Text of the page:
Epidemiological data suggests that approximately two thirds of migraine sufferers are women. In most women, the migraine episodes are related to their menstrual cycle, which implies that almost half of all the migraine headaches are linked to menstrual problems. Menstrual migraines hence are of a very significant concern.
Studies have suggested that migraines or headaches in women are closely linked with the hormonal levels of estrogen and progesterone. During the start of the menstrual cycle, the levels of estrogen and progesterone drop drastically. This is the time when most women with menstrual migraine suffer from symptoms of severe headache.
Further, other studies have shown that migraine headaches disappear during pregnancy, further reiterating the close linkage between fluctuation of hormonal levels and migraine.
Birth control pills and hormone replacement therapy are common triggers for onset of menstrual migraine. Reports have suggested that birth control pills containing high concentration of estrogen are more likely linked with menstrual migraines, while birth control pills containing high concentration of progesterone don’t trigger menstrual migraines.
Symptoms Of Menstrual Migraines
The symptoms linked with menstrual migraine are typically similar to symptoms of other forms of headache and can be categories into three stages- prodromal phase, acute phase and recovery phase. Only about 25% of menstrual migraines manifest all the phases, with almost 70% manifesting any two phases.
- Prodromal phase: This phase is characterized by symptoms like increased irritability, lethargy and weakness. During this stage the patient may complain of a feeling of illness, though no specific symptoms linked to headaches are experienced. The duration varies from a couple of hours to a couple of days.
- Acute phase: This phase is characterized by onset of one sided headaches or occipital headaches with or without visual disturbances. Visual disturbances include color spots, blurring of vision and increased sensitivity to light. At this stage the female may also suffer from increased sensitivity to noise. The duration of this phase may vary from 15 minutes to a couple of hours.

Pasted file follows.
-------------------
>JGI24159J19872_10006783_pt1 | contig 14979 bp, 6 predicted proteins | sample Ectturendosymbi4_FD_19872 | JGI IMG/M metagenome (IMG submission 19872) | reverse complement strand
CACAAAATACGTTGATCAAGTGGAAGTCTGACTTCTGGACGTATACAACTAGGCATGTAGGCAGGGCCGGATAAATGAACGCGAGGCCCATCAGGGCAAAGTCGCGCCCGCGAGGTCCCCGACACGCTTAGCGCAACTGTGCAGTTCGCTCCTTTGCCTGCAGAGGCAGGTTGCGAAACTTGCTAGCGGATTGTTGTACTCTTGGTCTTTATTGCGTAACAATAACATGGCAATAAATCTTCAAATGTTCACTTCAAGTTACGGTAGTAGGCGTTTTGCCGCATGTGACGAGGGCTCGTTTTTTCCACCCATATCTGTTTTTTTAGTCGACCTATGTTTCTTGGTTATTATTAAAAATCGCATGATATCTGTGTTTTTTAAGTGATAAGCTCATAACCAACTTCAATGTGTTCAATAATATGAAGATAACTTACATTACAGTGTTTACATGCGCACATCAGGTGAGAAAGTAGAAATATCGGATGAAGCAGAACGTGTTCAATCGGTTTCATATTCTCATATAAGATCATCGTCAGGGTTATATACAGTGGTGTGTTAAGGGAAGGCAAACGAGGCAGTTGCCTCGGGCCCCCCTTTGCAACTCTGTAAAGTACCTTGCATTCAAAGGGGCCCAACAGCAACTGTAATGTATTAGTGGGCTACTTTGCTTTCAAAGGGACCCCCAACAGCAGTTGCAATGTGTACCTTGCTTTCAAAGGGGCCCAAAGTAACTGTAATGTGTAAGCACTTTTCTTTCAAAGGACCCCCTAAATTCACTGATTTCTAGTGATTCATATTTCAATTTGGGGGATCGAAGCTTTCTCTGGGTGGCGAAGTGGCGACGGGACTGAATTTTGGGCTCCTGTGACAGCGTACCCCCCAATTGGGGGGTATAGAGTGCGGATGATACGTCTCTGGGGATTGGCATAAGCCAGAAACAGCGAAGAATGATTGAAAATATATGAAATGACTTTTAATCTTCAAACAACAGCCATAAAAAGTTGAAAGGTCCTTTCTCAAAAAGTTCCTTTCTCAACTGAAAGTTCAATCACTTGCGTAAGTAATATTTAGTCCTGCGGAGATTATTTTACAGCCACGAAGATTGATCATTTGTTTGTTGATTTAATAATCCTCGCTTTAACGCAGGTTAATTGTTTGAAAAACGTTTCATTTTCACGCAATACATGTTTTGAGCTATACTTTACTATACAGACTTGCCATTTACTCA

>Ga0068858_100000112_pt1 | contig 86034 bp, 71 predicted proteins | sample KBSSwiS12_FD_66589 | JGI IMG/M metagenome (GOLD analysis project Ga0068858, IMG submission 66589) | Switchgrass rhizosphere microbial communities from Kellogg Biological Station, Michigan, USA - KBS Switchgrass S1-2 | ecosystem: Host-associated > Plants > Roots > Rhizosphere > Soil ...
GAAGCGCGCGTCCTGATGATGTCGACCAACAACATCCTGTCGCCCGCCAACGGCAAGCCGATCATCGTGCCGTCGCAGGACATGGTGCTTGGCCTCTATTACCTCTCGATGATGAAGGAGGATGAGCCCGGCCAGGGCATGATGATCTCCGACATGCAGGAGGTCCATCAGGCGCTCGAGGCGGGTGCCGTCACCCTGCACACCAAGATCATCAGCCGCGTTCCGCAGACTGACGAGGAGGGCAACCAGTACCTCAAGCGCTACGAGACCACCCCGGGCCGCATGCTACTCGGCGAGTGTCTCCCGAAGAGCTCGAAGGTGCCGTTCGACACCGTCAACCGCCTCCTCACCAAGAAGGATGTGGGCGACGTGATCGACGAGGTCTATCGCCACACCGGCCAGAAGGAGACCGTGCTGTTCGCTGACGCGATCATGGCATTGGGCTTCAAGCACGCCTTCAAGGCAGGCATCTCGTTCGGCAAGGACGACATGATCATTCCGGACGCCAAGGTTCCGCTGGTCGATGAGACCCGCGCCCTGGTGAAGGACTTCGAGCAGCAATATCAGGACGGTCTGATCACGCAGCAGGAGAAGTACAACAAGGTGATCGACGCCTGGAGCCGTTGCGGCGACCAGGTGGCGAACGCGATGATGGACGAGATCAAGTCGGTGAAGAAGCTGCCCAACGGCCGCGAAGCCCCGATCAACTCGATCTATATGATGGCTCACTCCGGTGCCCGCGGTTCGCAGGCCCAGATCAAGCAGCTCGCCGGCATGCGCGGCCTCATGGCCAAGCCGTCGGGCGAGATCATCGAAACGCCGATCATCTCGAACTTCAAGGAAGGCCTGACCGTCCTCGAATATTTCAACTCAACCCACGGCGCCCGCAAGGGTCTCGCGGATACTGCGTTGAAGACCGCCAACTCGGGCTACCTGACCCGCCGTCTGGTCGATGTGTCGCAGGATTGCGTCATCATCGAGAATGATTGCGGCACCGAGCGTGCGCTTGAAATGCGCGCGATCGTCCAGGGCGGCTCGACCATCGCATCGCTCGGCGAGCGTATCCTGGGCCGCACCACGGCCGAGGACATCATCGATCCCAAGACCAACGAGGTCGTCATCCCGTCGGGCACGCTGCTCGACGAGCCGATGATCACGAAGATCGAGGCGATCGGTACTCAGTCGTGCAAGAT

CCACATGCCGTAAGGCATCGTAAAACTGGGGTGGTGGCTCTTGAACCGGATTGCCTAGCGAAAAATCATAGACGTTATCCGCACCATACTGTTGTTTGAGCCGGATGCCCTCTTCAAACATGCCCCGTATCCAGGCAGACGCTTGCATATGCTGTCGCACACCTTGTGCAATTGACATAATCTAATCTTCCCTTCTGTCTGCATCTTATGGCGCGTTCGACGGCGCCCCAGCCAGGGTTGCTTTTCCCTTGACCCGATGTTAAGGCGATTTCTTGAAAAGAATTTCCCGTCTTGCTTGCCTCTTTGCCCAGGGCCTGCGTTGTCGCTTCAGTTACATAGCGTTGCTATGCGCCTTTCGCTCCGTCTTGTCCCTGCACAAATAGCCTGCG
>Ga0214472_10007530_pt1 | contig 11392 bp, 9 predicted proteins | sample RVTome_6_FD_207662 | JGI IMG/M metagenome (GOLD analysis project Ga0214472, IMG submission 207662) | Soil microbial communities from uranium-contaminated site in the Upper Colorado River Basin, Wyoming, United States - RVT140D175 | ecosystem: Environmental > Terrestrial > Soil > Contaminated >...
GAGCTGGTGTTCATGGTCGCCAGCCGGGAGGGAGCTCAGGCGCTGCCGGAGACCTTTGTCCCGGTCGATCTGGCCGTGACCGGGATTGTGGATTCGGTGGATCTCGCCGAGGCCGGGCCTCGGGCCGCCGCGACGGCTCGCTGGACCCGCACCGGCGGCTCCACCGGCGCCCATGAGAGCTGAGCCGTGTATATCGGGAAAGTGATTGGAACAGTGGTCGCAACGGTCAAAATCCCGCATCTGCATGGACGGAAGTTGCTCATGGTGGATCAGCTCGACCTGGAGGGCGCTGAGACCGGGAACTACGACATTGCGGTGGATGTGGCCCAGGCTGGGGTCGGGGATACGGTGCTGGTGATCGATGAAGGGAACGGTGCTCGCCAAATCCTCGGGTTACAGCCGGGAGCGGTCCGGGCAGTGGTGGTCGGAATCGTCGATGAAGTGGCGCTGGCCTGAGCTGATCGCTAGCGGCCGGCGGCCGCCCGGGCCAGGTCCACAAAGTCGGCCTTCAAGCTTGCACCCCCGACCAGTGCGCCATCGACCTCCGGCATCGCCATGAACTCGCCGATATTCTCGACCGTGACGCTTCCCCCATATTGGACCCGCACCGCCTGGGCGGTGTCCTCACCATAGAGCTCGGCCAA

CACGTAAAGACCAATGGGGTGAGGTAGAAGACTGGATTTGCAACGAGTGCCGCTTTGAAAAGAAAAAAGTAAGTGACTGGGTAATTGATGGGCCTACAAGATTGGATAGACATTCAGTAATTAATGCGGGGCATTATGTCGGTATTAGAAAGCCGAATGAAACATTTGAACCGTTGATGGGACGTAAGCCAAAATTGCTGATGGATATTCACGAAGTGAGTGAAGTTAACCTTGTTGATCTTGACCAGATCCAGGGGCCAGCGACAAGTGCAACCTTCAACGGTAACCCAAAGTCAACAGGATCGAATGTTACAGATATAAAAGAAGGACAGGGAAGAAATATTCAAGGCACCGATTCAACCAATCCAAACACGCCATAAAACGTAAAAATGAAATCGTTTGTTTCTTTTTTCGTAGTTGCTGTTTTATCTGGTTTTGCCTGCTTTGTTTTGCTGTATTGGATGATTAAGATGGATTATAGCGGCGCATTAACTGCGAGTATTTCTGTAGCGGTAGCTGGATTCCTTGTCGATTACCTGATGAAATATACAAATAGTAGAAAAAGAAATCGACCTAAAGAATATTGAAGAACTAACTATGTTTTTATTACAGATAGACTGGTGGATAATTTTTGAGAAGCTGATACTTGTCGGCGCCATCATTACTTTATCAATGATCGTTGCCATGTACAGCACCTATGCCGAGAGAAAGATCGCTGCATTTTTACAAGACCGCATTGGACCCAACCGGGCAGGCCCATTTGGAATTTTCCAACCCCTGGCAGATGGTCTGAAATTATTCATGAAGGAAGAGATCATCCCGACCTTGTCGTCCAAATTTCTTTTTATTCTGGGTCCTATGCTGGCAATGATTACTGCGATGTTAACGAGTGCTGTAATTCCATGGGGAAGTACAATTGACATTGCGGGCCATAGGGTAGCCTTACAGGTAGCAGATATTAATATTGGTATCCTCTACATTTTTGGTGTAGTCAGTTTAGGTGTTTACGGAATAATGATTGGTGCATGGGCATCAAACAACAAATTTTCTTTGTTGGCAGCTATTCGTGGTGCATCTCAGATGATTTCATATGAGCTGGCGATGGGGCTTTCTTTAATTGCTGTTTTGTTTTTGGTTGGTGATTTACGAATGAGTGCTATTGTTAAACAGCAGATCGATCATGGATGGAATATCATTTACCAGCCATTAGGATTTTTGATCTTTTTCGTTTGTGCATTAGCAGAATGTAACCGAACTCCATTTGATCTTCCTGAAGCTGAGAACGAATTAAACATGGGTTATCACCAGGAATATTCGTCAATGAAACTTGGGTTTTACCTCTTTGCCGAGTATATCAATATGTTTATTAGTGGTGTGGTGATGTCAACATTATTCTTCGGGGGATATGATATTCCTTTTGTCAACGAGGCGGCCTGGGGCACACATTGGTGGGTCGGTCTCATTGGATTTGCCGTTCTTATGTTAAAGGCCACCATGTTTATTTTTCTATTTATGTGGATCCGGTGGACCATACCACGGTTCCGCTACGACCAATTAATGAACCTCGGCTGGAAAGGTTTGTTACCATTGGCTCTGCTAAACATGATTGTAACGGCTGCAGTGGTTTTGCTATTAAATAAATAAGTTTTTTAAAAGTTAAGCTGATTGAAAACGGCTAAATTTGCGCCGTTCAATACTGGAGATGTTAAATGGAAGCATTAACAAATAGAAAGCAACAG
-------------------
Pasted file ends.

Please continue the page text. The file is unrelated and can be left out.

- Recovery phase: This phase is linked with sleepiness and tiredness. Loss of appetite and reduced ability to concentrate are other key symptoms observed at this stage. This phase may last for about six to eight hours.
How To Relieve Menstrual Migraines?
Here are some tips on how to relieve and avoid menstrual migraines,
- Avoid exposure to bright and flickering lights. Don’t skip meals if you are prone to migraines. Both these factors may act as triggers to onset of migraines.
- Add two tablespoons of turmeric to a glass of warm milk and consume twice a day. Turmeric has anti-inflammatory properties and thereby acts as NSAIDs while milk contains Vitamin B12 which helps sooth pain.
- Avoid the use of birth control pills that are high in estrogen. Talk to your doctor to suggest other alternative options for birth control. Also request for alternative treatment options for symptoms of menopause.
- Include foods like green leafy vegetables, fresh fruits, soy, etc in your diet. Avoid lean meat, poultry and processed foods as they have been linked to hormonal irregularities and can trigger menstrual migraines.
- Homeopathic drug Pulsatilla and Sepia are useful to deal with menstrual migraines. Consult your homeopathic physician for recommending the right dosage and frequency.